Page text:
When you wake up, Aysha’s already left to fetch water. It’s not until your afternoon coffee that she comes home.

Aysha walks an eight-hour round trip across barren land every day to reach her closest river. She has little time left for learning, playing or being a child. This is a day in her life.


Aysha's day starts at 6:30 am.

Aysha lives in a remote region of Ethiopia where clean water isn’t easy to access. Ethiopia is still suffering from the effects of the 2015 drought and in recent months, the country’s humanitarian situation has worsened with the spread of COVID-19, cholera and measles outbreaks.

This makes it even harder for girls like Aysha to find water.

She begins an eight-hour round trip to collect just five litres of water.

Getting water - an easy task for many of us in Australia - dominates Aysha’s entire day. She loads her camel with enough jerry cans to bring back five litres of water. Her entire family will rely on that water for the day.

At 10:40 am, Aysha finally reaches her destination.

Four hours later, Aysha reaches the river. Any water collected far away from home comes with a risk. Even if the river water is safe, carrying it in storage containers increases the chance of contamination and the spread of deadly water-borne diseases.

Aysha quickly washes her face and takes a drink before filling up the jerrycans. She still has a long way to walk today.

She takes a break at 1:10 pm. At that point she’s been walking for six hours.

Worldwide, women and girls spend an estimated 200 million hours — every day — collecting water. It’s a colossal waste of their valuable time.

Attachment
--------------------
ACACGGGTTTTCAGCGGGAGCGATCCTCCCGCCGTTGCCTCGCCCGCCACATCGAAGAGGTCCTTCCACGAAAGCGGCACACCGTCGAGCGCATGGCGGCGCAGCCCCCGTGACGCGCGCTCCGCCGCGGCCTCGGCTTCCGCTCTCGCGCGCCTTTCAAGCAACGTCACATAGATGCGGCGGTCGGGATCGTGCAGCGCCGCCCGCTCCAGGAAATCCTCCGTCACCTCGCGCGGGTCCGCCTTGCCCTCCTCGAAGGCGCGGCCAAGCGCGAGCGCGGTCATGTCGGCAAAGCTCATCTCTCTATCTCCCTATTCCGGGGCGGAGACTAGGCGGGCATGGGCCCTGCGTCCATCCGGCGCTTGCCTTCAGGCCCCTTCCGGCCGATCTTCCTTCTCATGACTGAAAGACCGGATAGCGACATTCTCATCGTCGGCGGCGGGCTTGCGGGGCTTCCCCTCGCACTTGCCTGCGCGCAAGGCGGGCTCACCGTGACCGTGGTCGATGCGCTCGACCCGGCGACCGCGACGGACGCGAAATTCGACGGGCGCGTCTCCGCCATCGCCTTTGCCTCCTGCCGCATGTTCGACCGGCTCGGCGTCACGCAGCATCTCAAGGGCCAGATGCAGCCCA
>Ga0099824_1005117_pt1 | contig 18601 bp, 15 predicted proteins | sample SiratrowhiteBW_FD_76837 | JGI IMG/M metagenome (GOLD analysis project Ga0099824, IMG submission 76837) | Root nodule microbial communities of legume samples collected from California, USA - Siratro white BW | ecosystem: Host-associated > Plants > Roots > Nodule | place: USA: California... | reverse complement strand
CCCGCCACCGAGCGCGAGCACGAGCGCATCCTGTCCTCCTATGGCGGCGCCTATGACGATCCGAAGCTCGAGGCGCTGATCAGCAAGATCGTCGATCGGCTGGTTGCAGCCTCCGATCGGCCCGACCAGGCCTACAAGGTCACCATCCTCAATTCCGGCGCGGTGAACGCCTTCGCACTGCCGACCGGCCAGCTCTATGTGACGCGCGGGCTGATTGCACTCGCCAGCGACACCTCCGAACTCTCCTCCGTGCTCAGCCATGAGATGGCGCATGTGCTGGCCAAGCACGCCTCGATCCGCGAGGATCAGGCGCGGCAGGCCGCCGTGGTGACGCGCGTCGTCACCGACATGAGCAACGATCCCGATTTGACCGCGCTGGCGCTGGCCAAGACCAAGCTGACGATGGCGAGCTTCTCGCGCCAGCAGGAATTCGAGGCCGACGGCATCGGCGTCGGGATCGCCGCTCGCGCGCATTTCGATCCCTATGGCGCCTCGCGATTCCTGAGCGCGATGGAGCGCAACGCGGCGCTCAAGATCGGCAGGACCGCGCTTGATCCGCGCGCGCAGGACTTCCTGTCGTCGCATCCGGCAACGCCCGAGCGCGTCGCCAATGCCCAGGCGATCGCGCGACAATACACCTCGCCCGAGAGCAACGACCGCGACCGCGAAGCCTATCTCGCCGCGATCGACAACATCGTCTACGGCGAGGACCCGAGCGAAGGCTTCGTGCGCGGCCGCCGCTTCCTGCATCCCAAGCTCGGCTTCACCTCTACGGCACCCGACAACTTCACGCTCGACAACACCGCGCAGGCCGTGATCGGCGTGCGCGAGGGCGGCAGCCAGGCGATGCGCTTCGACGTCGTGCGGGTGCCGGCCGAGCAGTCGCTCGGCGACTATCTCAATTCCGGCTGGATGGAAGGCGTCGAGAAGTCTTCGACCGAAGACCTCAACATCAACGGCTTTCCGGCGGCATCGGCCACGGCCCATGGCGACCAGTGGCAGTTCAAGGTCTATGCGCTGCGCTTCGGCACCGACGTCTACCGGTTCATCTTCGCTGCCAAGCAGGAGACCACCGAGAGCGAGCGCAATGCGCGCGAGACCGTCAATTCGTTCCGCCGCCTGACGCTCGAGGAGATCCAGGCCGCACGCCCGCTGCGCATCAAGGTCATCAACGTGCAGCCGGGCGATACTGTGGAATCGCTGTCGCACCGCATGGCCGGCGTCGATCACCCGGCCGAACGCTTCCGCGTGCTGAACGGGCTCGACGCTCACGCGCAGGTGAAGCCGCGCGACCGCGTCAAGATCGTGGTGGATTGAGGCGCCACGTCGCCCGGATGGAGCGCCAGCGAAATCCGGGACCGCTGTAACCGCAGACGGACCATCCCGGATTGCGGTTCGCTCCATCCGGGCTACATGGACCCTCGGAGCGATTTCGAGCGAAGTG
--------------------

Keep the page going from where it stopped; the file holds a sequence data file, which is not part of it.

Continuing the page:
By 4 pm, Aysha is home and can finally sit down to eat.

The impacts of spending her day walking to fetch water ripple on. By the time Aysha eats, it’s late in the afternoon.

It’s only at 5:40 pm that she gets a chance to learn.

Excessive time spent collecting water can change a girl’s life. It cuts short the hours they spend learning, playing and being a child. For Aysha, it makes school near-impossible.

Aysha heads to bed by 9:30 pm before she needs to do it all over again.

There is hope for girls like Aysha

UNICEF is there for children without access to clean water in Ethiopia and beyond. Our water, sanitation and hygiene (WASH) team works to improve families’ access to safe and affordable drinking water at a reasonable distance from their home.

To Aysha, a supply of clean water means the opportunity to live her childhood fully. Because every child has the right to spend their days learning, playing and enjoying the simple pleasures of being a child.

How far would you walk for water?

This October, UNICEF Australia is looking for passionate people who want to make a positive impact for children who spend too much of their time walking for water. Join the #WaterWalk challenge to walk 7km each day for 7 days, or 49km during the month.

Together, we can help children access safe water to live happy and healthy lives. Let’s ensure no child needs to walk more than 30 minutes to collect water by 2030.
Take the challenge